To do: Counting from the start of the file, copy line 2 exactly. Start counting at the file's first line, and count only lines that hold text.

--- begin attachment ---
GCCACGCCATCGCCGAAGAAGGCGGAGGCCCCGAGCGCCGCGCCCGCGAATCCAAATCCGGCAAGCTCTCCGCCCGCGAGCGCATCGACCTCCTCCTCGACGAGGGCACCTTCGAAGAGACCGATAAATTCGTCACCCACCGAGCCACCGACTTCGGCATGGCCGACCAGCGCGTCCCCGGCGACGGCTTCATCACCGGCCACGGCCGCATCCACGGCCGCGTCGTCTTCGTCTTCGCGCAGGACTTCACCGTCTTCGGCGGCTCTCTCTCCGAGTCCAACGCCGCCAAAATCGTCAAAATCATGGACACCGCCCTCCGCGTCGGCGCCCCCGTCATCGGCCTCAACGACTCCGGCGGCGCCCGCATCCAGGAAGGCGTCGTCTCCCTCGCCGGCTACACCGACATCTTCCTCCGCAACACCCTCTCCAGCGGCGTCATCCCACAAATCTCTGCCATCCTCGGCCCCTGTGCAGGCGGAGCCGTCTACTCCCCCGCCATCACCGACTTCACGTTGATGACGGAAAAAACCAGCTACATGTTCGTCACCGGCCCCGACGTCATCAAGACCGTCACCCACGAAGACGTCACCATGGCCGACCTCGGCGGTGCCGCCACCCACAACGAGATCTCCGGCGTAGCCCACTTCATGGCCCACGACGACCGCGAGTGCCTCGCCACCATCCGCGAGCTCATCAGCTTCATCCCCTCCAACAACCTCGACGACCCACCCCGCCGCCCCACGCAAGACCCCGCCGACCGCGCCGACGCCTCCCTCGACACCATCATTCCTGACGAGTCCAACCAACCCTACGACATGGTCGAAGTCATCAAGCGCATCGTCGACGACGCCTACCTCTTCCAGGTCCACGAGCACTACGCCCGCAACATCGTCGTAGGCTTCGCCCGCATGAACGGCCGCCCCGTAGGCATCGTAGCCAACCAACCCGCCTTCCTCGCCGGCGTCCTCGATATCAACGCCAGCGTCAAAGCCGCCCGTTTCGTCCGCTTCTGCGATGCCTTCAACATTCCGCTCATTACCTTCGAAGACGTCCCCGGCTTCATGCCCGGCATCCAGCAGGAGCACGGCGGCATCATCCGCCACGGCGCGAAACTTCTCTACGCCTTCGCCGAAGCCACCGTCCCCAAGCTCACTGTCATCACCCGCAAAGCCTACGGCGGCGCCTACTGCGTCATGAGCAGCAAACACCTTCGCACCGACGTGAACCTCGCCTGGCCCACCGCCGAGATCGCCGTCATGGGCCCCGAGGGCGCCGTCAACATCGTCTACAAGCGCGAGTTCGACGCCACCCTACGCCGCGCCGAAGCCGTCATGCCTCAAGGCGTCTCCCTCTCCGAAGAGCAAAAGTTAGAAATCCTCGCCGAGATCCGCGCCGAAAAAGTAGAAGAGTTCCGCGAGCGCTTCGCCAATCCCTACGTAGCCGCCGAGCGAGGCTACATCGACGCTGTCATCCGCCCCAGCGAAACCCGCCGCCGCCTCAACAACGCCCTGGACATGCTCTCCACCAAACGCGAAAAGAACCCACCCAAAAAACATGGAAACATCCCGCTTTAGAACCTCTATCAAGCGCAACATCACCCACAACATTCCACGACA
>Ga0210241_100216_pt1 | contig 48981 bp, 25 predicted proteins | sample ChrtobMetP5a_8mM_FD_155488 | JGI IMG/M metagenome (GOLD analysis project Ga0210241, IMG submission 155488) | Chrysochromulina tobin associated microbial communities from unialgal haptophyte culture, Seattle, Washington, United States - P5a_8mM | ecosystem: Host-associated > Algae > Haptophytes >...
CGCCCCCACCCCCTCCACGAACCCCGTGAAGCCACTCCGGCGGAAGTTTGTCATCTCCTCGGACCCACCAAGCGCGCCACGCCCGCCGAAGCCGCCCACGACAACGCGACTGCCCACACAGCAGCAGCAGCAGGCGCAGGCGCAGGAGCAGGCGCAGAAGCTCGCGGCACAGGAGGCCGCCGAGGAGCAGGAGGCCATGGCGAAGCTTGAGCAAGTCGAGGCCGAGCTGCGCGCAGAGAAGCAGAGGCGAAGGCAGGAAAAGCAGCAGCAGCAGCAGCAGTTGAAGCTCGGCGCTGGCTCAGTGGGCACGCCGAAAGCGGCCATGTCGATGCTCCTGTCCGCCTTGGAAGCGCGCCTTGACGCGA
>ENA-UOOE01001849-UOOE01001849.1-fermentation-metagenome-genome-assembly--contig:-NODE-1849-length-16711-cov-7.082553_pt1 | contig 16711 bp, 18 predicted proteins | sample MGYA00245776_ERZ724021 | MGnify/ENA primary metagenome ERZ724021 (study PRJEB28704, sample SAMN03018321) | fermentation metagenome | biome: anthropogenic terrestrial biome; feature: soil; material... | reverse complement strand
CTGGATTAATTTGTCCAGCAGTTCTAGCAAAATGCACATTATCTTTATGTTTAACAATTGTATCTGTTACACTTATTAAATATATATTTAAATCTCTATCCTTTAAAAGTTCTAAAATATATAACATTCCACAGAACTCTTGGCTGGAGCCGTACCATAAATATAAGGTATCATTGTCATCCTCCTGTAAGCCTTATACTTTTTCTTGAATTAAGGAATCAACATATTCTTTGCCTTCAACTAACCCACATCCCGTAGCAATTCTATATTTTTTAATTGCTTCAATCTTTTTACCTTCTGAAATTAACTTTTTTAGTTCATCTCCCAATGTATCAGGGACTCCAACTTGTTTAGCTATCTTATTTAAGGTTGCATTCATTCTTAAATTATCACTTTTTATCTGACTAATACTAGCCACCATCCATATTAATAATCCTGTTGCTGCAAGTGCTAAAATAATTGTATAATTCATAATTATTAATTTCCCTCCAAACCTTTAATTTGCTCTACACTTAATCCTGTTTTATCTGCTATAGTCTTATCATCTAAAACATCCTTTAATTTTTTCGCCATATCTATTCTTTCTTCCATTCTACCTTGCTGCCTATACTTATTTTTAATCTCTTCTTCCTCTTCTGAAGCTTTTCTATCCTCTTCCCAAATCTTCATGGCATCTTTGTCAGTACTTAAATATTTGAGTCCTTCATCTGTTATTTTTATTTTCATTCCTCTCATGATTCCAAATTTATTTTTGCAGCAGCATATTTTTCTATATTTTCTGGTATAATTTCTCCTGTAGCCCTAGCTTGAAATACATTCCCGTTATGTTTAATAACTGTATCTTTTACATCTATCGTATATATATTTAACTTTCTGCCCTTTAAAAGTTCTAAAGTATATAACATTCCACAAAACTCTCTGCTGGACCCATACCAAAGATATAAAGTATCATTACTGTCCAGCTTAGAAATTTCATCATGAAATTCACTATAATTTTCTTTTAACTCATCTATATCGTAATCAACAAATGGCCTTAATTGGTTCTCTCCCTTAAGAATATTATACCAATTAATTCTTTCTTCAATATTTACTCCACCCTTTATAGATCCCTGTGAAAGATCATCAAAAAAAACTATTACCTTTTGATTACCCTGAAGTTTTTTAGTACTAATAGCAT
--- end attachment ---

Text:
>Ga0210241_100216_pt1 | contig 48981 bp, 25 predicted proteins | sample ChrtobMetP5a_8mM_FD_155488 | JGI IMG/M metagenome (GOLD analysis project Ga0210241, IMG submission 155488) | Chrysochromulina tobin associated microbial communities from unialgal haptophyte culture, Seattle, Washington, United States - P5a_8mM | ecosystem: Host-associated > Algae > Haptophytes >...